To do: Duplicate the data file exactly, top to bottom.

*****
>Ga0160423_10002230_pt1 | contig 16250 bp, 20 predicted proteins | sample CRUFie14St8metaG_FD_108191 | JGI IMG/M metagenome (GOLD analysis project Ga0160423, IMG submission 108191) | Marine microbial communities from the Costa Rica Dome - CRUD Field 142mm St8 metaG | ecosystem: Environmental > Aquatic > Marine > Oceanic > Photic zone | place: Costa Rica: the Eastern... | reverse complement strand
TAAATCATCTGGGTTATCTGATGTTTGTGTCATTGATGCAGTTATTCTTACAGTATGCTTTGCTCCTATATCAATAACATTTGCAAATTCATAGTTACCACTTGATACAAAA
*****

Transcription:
>Ga0160423_10002230_pt1 | contig 16250 bp, 20 predicted proteins | sample CRUFie14St8metaG_FD_108191 | JGI IMG/M metagenome (GOLD analysis project Ga0160423, IMG submission 108191) | Marine microbial communities from the Costa Rica Dome - CRUD Field 142mm St8 metaG | ecosystem: Environmental > Aquatic > Marine > Oceanic > Photic zone | place: Costa Rica: the Eastern... | reverse complement strand
TAAATCATCTGGGTTATCTGATGTTTGTGTCATTGATGCAGTTATTCTTACAGTATGCTTTGCTCCTATATCAATAACATTTGCAAATTCATAGTTACCACTTGATACAAAA